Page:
South Dakota Governor Signs Bill Into Law That Conflates Criticism of Israel With Anti-Semitism

Under the law, drawing 'comparisons of contemporary Israeli policy to that of the Nazis' is considered anti-Semitic

South Dakota Governor Kristi Noem signed a bill into law last week that conflates some criticisms of the modern state of Israel with anti-Semitism.

By signing the bill into law, the International Holocaust Remembrance Alliance’s (IHRA) definition of anti-Semitism must be taken into consideration in investigations of unfair or discriminatory practices within the state of South Dakota.

The IHRA’s definition was first adopted in 2016 and lists “drawing comparisons of contemporary Israeli policy to that of the Nazis” as an example of anti-Semitism. Noem signed the bill into law as Israel’s brutal campaign in Gaza has killed over 31,000 Palestinians, mostly women and children, and after the International Court of Justice ruled it’s “plausible” that Israel is committing genocide.

The IHRA also defines anti-Semitism as applying “double standards” to Israel by “requiring of it a behavior not expected or demanded of any other democratic nation.” It lists “denying the Jewish people their right to self-determination” by “claiming that the existence of a State of Israel is a racist endeavor” as another example of anti-Semitism.

According to The Jerusalem Post, South Dakota has become the 12th US state to codify the IHRA’s definition of anti-Semitism into law. At least 23 other states have supported the definition through legislative action but have not officially made it into law. The US State Department has also adopted the definition, as the US is a member country of the IHRA.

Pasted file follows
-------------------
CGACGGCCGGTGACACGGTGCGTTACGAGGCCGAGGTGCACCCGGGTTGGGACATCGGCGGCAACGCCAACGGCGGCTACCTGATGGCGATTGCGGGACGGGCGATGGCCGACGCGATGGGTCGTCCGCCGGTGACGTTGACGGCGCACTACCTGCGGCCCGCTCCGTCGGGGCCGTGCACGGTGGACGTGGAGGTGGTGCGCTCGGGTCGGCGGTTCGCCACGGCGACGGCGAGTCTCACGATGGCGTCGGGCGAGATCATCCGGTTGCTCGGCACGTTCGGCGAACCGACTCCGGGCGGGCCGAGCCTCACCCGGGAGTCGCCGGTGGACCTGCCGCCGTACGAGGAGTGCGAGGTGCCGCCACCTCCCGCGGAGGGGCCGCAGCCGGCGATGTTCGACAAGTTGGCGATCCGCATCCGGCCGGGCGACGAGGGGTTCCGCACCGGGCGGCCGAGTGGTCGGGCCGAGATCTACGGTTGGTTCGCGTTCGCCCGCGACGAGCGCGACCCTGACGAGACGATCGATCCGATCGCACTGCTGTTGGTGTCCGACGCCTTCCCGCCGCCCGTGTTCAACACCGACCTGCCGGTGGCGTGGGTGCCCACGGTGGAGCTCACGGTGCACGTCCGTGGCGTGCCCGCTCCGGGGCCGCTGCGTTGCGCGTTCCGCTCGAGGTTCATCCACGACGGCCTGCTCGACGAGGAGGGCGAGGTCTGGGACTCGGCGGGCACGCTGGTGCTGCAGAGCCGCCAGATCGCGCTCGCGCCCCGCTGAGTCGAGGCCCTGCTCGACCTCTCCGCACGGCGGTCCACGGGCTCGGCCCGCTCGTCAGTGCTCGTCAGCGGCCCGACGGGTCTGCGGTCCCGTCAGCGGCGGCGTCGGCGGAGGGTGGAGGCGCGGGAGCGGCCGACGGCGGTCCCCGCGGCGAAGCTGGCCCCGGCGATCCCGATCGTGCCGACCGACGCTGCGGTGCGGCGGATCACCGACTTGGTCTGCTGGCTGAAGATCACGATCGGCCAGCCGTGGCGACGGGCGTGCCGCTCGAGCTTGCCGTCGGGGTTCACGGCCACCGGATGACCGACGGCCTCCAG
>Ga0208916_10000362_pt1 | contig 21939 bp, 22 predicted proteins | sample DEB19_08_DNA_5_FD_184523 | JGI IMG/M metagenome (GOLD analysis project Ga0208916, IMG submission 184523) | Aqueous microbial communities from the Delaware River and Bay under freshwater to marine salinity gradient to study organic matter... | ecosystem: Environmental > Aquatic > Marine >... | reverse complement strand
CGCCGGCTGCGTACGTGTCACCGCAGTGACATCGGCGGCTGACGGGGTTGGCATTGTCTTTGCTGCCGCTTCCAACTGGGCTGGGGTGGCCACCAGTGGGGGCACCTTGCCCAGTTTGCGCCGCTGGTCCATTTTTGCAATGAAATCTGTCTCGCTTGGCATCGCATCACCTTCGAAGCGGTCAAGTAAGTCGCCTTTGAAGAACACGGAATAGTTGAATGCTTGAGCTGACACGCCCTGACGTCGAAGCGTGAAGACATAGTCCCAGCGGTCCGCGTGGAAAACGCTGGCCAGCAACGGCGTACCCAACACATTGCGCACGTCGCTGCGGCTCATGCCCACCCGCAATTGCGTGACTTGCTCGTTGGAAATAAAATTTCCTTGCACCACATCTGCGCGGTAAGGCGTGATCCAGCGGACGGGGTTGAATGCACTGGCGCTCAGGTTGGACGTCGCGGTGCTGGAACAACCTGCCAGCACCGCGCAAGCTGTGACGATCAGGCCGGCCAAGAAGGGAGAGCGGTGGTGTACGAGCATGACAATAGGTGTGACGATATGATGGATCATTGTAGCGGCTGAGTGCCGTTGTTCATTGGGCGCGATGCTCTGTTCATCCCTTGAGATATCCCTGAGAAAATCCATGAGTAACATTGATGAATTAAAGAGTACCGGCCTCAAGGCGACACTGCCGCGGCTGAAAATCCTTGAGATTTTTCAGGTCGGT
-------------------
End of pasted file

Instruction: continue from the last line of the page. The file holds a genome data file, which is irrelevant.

Many US states have also passed laws to punish individuals or companies who boycott Israel. The legislation is designed to fight against the global Boycott, Divestment, and Sanctions (BDS) movement that advocates for global boycotts against Israel.

Over 30 states have adopted anti-BDS laws, and several states used them to punish Unilever, the parent company of Ben & Jerry’s, over the ice cream maker’s decision to stop selling its product in illegal Israeli settlements in the West Bank. Colorado, New York, New Jersey, Illinois, Arizona, Florida, and Texas all took action against Unilever by moving to divest state pension funds from the British conglomerate. 

When Ben & Jerry’s first announced it would stop selling ice cream in the occupied territory, Israel launched a “maximum pressure” campaign and urged states to take action against Ben & Jerry’s. Unilever eventually sold the ice cream company’s business interests in Israel to a local company that would keep selling the product in settlements.

Author: Dave DeCamp

Dave DeCamp is the news editor of, follow him on Twitter @decampdave.